If you’d like to be one of the 15 million people who donate blood every year, then why not contact the Red Cross? Every drop of blood that they get is used specifically for transfusions and they are always need more than they have, especially in January. So go give!


December 16 – Carb-gone 14

Today’s fasctismal: The oldest age that carbon-14 can give is 114,600 years; the youngest is 570 years.

If you have ever cleaned up a teenager’s room, then you have probably discovered one of the most fundamental tools of archeology: relative dating. (You’ve also discovered what it feels like to excavate a midden pile.) As you dug down through the layers of trash, petrified food, and old homework assignments, you probably noticed that the older stuff was on the bottom and the newer stuff was on the top. But what might surprise you more than the Wall Street Journal hidden under your child’s bed is the fact that until 1949, relative dating was about the only method that archeologists had for dating really old artifacts.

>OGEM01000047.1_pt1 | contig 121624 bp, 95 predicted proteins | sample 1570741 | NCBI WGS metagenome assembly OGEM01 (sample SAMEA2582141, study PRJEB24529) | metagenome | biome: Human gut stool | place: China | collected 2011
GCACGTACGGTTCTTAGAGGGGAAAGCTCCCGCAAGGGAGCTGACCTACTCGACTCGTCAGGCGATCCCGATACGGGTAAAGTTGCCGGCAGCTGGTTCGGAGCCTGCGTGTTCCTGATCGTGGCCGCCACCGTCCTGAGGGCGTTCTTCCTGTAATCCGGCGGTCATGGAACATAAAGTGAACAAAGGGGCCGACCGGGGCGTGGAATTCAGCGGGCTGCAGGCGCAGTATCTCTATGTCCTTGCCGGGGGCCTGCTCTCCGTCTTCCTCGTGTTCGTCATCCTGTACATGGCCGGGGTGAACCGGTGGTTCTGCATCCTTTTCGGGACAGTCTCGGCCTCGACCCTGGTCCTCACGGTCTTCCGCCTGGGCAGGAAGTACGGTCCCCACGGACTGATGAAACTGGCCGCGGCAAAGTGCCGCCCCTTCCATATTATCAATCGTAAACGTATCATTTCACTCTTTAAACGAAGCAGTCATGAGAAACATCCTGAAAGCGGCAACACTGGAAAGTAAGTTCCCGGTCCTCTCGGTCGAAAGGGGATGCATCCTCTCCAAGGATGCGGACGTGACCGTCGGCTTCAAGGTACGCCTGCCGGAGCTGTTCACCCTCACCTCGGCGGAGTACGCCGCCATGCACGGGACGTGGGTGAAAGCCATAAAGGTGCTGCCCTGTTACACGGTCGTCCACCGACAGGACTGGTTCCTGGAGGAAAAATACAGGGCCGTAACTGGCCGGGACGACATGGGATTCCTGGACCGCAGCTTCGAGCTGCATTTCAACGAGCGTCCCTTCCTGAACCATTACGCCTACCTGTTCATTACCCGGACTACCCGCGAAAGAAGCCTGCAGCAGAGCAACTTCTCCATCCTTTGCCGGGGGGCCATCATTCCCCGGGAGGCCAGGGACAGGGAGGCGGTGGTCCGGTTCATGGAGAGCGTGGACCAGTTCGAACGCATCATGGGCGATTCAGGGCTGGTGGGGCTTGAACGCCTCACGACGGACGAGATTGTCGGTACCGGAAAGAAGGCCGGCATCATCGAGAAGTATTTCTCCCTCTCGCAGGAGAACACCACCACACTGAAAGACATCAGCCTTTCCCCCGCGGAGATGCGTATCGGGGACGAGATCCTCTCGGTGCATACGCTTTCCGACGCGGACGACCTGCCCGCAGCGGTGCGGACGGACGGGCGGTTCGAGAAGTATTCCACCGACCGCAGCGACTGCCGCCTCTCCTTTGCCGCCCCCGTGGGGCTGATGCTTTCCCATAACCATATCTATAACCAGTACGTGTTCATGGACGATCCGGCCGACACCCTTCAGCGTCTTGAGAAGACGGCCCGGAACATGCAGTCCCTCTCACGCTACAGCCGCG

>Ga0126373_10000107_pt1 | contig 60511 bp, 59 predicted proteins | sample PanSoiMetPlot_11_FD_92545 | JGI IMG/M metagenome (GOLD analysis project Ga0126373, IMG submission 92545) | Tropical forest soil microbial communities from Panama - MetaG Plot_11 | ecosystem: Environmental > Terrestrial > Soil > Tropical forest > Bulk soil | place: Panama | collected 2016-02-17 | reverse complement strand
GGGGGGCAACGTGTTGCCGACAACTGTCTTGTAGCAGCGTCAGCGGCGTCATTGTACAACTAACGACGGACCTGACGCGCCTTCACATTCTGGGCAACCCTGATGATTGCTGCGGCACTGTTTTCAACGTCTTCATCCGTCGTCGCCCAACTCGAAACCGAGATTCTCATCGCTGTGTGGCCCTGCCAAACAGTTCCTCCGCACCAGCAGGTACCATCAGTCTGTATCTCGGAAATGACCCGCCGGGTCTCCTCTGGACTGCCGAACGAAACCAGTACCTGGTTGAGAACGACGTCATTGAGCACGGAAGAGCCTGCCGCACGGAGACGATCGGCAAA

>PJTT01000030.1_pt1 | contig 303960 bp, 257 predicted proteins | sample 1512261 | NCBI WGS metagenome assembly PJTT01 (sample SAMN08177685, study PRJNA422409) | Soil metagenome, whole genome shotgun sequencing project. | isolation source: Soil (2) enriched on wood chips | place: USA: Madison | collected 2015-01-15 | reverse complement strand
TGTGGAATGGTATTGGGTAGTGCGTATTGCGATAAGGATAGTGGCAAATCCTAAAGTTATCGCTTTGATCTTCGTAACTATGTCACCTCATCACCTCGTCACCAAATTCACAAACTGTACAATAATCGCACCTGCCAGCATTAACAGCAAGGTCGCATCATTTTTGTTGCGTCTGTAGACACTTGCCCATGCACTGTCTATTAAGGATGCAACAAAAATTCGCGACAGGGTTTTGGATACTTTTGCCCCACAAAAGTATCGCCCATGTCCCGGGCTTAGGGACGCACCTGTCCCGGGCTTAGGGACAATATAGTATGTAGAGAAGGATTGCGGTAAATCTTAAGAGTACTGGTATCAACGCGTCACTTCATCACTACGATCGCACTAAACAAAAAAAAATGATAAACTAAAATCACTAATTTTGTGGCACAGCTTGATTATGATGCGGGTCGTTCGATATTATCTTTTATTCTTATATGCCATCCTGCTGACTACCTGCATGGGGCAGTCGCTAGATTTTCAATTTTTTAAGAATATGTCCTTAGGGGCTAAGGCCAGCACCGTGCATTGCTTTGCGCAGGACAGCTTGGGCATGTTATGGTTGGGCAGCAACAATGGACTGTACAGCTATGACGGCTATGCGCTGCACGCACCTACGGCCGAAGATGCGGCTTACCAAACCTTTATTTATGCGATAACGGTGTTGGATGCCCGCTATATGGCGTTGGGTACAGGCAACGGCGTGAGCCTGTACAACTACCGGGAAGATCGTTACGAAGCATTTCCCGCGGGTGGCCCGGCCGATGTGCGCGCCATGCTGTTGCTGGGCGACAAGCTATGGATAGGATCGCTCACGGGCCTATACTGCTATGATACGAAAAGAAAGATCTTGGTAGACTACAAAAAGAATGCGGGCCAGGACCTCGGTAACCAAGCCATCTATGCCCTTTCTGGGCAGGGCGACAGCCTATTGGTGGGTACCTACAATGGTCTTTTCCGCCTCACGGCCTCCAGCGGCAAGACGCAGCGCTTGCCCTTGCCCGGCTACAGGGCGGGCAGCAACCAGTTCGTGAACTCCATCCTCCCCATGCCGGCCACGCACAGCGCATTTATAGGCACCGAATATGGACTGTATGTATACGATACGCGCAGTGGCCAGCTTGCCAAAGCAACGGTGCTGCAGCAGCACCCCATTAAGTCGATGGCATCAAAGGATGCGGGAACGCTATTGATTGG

A household in Pompeii (My camera)

A household in Pompeii; we know how old this is thanks to records the Romans kept
(My camera)

That’s because very few artifacts come with a date on them. And even those that do come with an identifying mark, such as coins, only give you an approximate range of dates; for example, a coin with Julius Caesar’s face on it was probably minted sometime between 50 BCE (when he conquered Gaul) and 44 BCE (when his political opponents put a permanent end to his ambitions). And the older something is, the less likely it is to have any sort of identifying mark; an empty, twelve hundred year old clam shell from the Spiro Mound looks an awful lot like an empty, fifteen thousand year old clam shell from Siberia.